Chicago natives know Morton's means the best in steaks.
With 64 restaurants around the globe and another set to open in July, it goes without saying that Morton's Steakhouse
knows more than just a little something about Memorial Day grilling.
On The Early Show
, Klaus Fritsch, who co-founded Morton's Steakhouse 26 years ago, shared his secrets for grilled steak.
Fritsch says he believes in shopping for the best steak, which should take you directly to the butcher. Before grilling, all meat should be brought to room temperature. If you're working with good meat (prime quality), there should be no reason to over-season or marinate. A good cut of meat will always have some marbling (fat) for flavor, so don't go too lean when shopping. Also, remember the following:Don't Skimp On the Beef: Fritsch says size matters. Steaks are 1-inch to 1 1/2-inch are best for grilling. A thin cut is likely to get dried out. Marbling is also key, says Fritsch, because the fat throughout the steak gives it great flavor. It should be USDA Prime Aged Beef. If your butcher does not have this, the next best grade is Choice.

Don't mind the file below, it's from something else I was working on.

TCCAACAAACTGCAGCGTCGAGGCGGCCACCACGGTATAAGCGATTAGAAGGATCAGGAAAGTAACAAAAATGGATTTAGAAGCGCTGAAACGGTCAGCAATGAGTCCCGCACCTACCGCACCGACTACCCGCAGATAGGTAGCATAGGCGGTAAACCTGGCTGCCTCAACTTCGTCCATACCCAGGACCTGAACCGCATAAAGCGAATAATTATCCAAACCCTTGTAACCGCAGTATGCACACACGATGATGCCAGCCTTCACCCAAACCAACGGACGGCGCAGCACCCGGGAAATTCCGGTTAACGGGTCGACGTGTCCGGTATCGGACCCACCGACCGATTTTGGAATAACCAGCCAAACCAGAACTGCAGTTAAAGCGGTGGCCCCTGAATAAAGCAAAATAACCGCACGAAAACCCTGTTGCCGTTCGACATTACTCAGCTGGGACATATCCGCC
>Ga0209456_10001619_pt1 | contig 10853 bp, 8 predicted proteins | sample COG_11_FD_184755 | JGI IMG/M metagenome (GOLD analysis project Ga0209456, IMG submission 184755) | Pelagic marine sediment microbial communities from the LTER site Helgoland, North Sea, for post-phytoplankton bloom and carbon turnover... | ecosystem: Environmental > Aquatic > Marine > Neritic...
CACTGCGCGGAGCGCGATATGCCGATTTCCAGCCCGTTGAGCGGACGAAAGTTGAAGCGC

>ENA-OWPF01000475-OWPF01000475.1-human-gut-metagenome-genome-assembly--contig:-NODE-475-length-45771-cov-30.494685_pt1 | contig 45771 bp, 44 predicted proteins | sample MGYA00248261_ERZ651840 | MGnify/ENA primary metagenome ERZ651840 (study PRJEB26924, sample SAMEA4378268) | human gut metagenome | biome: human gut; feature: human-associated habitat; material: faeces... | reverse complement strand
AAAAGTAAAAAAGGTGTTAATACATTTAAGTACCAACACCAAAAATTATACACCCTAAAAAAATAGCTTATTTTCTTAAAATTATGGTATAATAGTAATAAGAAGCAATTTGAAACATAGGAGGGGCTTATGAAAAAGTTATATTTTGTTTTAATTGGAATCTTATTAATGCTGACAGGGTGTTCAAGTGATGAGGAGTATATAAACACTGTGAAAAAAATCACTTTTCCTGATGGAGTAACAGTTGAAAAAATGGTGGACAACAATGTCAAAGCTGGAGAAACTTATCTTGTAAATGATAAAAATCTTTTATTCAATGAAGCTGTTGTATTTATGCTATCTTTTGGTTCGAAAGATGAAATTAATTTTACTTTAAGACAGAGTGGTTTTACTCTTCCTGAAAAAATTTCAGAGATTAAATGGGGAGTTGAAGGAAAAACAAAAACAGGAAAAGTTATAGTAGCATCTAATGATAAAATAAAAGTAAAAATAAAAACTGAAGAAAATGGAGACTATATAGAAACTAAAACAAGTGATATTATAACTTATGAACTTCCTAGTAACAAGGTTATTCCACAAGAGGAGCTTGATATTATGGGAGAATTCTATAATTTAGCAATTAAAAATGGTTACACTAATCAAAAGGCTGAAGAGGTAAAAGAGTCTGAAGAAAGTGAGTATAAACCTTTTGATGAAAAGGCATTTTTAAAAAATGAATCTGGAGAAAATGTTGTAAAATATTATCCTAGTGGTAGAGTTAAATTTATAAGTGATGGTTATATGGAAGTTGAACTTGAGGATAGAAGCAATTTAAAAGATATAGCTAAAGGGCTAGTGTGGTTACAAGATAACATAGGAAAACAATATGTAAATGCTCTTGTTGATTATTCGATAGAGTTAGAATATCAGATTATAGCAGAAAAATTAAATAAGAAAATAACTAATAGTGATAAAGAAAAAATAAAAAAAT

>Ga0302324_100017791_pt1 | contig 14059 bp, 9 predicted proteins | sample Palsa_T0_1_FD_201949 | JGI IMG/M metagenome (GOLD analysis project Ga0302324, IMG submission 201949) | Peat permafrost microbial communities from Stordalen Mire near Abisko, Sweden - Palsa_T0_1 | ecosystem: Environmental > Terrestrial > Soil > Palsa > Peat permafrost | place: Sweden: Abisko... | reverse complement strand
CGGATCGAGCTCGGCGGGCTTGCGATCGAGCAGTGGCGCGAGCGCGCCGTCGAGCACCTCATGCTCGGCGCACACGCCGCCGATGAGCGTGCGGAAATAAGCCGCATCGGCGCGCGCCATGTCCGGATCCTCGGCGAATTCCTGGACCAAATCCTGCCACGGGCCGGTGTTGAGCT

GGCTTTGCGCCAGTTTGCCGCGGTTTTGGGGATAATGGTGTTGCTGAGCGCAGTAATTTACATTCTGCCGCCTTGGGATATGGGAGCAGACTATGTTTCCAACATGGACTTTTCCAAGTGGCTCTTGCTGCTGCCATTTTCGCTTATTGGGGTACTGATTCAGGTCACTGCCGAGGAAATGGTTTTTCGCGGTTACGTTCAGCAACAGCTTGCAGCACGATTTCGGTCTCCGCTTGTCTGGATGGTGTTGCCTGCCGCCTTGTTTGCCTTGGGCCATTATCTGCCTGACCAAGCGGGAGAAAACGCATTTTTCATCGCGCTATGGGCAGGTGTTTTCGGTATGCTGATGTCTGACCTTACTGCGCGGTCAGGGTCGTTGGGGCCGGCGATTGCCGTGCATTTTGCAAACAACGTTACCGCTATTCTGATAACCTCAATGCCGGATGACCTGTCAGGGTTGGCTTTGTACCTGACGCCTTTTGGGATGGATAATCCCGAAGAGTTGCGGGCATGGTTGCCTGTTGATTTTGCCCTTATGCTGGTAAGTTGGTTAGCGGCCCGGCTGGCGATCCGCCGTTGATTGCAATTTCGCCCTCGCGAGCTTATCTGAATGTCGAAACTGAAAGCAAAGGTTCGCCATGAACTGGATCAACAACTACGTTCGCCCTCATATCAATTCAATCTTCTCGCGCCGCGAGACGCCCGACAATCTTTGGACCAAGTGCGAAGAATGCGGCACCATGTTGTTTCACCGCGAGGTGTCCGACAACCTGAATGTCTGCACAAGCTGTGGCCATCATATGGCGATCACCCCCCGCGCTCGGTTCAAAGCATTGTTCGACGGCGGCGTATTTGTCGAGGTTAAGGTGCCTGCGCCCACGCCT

Bring Steaks Out of the Cold: Have steaks at room temperature before grilling.
Check the Oil: Lightly oil the grilling rack before putting steaks on (it keeps meat from sticking and cracking while keeping the natural juices in).
Get the Grill Hot: Preheat grill to 600 to 800 degrees F and keep it at this temperature for 30 to 45 minutes before putting steaks on.
Avoid the Flip-Flop: Only flip once after five minutes of grilling.
Ditch the Fork: Use tongs or a spatula (A fork allows juices to spill out).
Don't Perform Surgery with a Serrated Knife: To see if steak is finished, press on it with the palm of your hand. It will feel spongy when rare, have some resistance when cooked to medium and be firm when well done.
Rare: Squeeze the pad at the base of your thumb. It should feel spongy and feel very little resistance.
Medium: Press on the middle of the palm of your outstretched hand. It should feel firm.
Well Done: Squeeze the base of your small finger. It should feel firm with no give.
Note: Fritsch strongly advises against cooking beyond medium, because it will dry out meat and take away flavor.
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